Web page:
May 12, 2015 - The DePuy ASR recall and subsequent litigation could represent one of the biggest medical device failures in recent history. DePuy, a subsidiary of Johnson & Johnson, recalled the ASR in 2010 because of an extremely high failure rate as well as many consumers reporting symptoms of metallosis and metal toxicity. Just a few years ago, metal-on-metal hip devices like the ASR accounted for at least one in three hip devices implanted in the U.S. Now, they reportedly account for less than 10%, due to the many problems associated with the all-metal hips.
There were approximately 93,000 of the DePuy ASR hip devices implanted across the globe, beginning in 2005 when the FDA approved the DePuy ASR hip implant, based on its substantial similarity to the DePuy Pinnacle hip implant. Less than a year later, problems began arising with the ASR, especially in women and those with weaker bone structures. In 2009, Australian officials discontinued sales of the implant; the official statement of DePuy and Johnson & Johnson was that the implant was pulled in Australia due to a decline of sales, not for safety reasons.
The ASR Design and DePuy ASR Hip Dangers
The ASR hip implant design was believed to reduce the risk of dislocation, and was marketed as being particularly good for the younger, more active patient. DePuy noted that although there had been “theoretical concerns” regarding excessive metal ion debris release from metal-on-metal implants, no definitive data existed to support those theories. In fact, it was later found that during periods of activity, the metal components of the ASR hip implant chafed against one another, causing tiny cobalt and chromium ions to release into the bloodstream and the hip tissues.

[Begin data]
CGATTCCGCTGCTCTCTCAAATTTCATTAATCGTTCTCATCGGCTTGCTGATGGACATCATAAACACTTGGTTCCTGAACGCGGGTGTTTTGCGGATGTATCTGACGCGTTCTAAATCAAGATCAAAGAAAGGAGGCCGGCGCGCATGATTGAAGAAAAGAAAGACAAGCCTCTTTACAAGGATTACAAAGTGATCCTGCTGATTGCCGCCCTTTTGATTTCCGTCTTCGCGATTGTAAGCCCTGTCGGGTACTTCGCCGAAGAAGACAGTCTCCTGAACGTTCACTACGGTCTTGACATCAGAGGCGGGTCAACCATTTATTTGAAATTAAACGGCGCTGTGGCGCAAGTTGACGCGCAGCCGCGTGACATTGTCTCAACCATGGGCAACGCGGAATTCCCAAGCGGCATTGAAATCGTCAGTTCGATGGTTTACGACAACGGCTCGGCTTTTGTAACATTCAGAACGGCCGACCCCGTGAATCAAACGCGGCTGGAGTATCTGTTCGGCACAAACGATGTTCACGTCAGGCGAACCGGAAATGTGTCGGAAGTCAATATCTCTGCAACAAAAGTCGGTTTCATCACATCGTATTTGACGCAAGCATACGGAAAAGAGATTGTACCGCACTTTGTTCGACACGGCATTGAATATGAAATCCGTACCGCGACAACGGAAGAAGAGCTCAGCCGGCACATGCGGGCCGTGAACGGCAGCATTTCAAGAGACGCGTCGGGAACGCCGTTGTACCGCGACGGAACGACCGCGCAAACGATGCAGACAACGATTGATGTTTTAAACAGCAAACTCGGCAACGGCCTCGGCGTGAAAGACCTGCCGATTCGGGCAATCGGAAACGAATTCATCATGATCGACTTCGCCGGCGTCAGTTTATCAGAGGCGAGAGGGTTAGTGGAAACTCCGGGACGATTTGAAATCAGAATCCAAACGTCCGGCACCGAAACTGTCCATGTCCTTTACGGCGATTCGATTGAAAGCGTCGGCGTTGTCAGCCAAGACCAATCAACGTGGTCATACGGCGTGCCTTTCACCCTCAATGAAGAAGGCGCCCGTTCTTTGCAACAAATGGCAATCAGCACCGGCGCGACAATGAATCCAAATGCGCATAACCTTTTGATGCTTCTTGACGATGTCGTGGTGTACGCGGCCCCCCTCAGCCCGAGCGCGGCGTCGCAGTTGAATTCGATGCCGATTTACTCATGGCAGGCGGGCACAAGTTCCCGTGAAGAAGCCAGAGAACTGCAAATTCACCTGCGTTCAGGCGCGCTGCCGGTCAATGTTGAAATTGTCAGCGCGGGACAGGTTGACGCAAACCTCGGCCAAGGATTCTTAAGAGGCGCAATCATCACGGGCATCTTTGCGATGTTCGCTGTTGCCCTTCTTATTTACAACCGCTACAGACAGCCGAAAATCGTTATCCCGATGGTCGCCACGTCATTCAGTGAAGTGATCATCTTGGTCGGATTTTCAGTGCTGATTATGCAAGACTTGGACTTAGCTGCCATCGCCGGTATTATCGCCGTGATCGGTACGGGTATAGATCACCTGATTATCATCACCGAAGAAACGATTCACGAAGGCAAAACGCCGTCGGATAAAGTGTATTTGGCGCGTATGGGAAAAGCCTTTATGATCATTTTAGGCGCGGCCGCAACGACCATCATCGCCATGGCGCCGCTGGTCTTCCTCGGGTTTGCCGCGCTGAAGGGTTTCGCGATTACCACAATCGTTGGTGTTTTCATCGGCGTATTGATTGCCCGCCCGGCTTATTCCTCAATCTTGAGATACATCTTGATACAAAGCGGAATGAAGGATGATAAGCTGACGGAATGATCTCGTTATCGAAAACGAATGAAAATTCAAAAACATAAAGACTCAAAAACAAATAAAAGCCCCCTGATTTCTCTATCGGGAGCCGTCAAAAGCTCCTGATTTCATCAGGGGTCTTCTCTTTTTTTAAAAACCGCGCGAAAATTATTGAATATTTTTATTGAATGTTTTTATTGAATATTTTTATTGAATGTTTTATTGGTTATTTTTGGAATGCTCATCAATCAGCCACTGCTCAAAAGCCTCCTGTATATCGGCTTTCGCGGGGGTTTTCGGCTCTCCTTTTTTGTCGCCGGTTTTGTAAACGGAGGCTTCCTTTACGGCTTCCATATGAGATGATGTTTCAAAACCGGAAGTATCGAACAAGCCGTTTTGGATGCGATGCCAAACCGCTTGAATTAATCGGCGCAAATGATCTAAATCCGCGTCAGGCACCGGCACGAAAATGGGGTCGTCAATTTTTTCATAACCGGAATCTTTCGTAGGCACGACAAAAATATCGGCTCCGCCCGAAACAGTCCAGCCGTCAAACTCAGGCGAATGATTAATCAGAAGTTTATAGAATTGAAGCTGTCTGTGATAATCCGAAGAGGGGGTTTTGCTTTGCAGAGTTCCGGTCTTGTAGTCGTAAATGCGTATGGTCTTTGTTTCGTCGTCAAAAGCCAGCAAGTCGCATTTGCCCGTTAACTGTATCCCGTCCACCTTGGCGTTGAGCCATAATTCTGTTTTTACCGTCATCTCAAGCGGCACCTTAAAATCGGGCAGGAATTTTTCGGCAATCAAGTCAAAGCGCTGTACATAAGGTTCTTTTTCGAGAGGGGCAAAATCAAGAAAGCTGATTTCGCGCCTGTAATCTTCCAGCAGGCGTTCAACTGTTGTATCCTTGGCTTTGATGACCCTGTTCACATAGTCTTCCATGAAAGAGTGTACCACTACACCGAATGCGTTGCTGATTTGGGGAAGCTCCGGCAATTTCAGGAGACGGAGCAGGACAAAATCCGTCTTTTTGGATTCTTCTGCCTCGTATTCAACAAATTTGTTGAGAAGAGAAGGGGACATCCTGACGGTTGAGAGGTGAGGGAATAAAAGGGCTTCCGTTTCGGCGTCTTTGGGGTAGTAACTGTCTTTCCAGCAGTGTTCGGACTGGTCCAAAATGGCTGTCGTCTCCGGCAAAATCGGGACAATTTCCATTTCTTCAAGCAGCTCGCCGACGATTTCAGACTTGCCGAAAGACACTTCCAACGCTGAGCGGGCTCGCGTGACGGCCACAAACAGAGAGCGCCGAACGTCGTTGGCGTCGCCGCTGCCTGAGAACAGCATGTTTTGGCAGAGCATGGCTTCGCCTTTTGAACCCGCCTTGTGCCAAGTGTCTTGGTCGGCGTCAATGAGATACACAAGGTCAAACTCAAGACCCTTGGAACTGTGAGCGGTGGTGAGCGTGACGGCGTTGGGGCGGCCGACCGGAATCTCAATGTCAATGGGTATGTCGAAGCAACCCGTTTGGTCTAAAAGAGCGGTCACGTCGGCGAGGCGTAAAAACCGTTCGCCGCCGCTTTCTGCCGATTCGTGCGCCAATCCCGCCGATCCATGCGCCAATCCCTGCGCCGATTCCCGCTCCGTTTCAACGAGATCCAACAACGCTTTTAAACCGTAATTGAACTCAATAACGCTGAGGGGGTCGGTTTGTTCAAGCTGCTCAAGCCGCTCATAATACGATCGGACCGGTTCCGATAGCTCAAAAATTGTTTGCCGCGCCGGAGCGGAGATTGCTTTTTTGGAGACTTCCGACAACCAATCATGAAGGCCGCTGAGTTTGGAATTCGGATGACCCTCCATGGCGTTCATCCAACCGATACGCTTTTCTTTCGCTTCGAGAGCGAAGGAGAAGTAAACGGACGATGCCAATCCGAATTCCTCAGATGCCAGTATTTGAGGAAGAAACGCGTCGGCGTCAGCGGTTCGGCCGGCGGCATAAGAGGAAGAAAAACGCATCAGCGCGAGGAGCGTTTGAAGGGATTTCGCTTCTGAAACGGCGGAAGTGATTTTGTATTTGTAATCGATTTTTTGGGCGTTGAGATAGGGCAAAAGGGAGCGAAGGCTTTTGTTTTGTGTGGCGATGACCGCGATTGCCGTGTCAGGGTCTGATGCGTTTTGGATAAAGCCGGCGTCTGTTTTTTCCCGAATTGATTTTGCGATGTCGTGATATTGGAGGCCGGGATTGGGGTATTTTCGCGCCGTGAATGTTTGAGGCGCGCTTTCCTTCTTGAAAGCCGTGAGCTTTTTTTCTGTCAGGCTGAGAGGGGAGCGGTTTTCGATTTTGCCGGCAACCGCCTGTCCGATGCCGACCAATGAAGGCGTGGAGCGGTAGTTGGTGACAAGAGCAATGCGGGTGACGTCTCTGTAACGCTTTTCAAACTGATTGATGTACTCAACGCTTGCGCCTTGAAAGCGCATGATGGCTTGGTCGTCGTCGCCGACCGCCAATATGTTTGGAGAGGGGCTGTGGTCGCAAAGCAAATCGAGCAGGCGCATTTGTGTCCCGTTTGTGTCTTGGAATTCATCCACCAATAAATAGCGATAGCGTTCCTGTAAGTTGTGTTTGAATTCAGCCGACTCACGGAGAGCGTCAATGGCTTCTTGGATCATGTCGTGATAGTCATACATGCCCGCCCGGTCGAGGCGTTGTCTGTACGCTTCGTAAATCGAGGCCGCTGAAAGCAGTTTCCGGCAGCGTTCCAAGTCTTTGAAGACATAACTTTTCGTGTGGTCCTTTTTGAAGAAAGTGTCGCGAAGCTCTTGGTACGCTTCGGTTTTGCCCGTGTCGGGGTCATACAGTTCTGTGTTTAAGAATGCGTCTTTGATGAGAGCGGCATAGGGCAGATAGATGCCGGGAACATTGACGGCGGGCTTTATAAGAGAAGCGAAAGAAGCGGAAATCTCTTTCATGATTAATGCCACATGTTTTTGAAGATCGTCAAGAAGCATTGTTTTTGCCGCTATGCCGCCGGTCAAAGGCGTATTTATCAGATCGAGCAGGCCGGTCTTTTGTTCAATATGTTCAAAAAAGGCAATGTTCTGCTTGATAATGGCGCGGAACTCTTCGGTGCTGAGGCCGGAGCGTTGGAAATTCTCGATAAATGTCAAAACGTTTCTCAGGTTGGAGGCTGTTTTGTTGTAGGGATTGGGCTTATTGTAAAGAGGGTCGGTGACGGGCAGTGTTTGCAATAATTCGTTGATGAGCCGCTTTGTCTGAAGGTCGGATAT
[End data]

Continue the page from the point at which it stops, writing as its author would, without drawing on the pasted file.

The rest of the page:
DePuy ASR Hip Metallosis and DePuy ASR Hip Metal Toxicity
When the metal ions delve into the surrounding hip tissues, symptoms of metallosis can occur. These symptoms include inflammation, chronic pain in the hip, groin and thigh, deterioration and destruction of tissue and bone, failure of the hip implant and the necessity for the patient to undergo hip revision surgery. When the cobalt and chromium ions of the DePuy ASR enter the bloodstream, metal toxicity or metal poisoning can occur. Symptoms of metal poisoning include irritability, anxiety, depression, vision and hearing loss, cardiovascular issues, chronic pain, reproductive disorders, renal and thyroid problems, skin rashes, DNA disruption, the formation of pseudo-tumors and neurological disorders.
Failure Rates of the DePuy ASR Hip
Prior to the August, 2010 recall of the ASR, the National Joint Registry of England reported a failure rate of about 13% within five years of implantation—a number that is considered very high. By 2011, however, following the recall, the same organization updated their findings, raising the failure rate of the ASR to 33% within five years of implantation. Depending on which research you believe, the failure rate could be as high as 65%, which means that fully half of all those with a DePuy ASR could suffer failure of their ASR hip implant, and require revision surgery.